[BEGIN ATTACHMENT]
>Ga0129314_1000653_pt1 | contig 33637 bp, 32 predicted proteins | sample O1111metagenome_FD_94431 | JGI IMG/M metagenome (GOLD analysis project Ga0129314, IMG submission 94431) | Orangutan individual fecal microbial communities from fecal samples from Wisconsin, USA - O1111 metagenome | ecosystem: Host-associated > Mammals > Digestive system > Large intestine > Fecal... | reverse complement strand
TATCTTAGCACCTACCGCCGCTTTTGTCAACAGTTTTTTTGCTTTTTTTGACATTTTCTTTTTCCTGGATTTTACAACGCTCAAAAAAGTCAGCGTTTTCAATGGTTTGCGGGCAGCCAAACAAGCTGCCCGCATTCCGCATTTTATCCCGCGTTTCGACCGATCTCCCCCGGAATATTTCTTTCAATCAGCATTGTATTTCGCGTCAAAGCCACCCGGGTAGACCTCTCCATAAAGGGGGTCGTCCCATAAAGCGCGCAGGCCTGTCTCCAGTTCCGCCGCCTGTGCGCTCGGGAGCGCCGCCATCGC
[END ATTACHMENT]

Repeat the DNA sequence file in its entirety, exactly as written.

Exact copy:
>Ga0129314_1000653_pt1 | contig 33637 bp, 32 predicted proteins | sample O1111metagenome_FD_94431 | JGI IMG/M metagenome (GOLD analysis project Ga0129314, IMG submission 94431) | Orangutan individual fecal microbial communities from fecal samples from Wisconsin, USA - O1111 metagenome | ecosystem: Host-associated > Mammals > Digestive system > Large intestine > Fecal... | reverse complement strand
TATCTTAGCACCTACCGCCGCTTTTGTCAACAGTTTTTTTGCTTTTTTTGACATTTTCTTTTTCCTGGATTTTACAACGCTCAAAAAAGTCAGCGTTTTCAATGGTTTGCGGGCAGCCAAACAAGCTGCCCGCATTCCGCATTTTATCCCGCGTTTCGACCGATCTCCCCCGGAATATTTCTTTCAATCAGCATTGTATTTCGCGTCAAAGCCACCCGGGTAGACCTCTCCATAAAGGGGGTCGTCCCATAAAGCGCGCAGGCCTGTCTCCAGTTCCGCCGCCTGTGCGCTCGGGAGCGCCGCCATCGC